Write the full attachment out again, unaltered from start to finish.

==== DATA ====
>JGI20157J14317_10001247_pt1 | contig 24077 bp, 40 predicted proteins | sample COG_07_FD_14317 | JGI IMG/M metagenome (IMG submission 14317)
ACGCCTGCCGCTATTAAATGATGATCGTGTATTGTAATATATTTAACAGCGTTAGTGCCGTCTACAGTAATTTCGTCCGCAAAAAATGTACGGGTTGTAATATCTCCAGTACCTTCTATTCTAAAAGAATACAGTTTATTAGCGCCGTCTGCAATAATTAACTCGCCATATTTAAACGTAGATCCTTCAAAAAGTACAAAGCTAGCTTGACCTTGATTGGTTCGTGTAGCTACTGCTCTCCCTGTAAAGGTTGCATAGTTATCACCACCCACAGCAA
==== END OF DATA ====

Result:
>JGI20157J14317_10001247_pt1 | contig 24077 bp, 40 predicted proteins | sample COG_07_FD_14317 | JGI IMG/M metagenome (IMG submission 14317)
ACGCCTGCCGCTATTAAATGATGATCGTGTATTGTAATATATTTAACAGCGTTAGTGCCGTCTACAGTAATTTCGTCCGCAAAAAATGTACGGGTTGTAATATCTCCAGTACCTTCTATTCTAAAAGAATACAGTTTATTAGCGCCGTCTGCAATAATTAACTCGCCATATTTAAACGTAGATCCTTCAAAAAGTACAAAGCTAGCTTGACCTTGATTGGTTCGTGTAGCTACTGCTCTCCCTGTAAAGGTTGCATAGTTATCACCACCCACAGCAA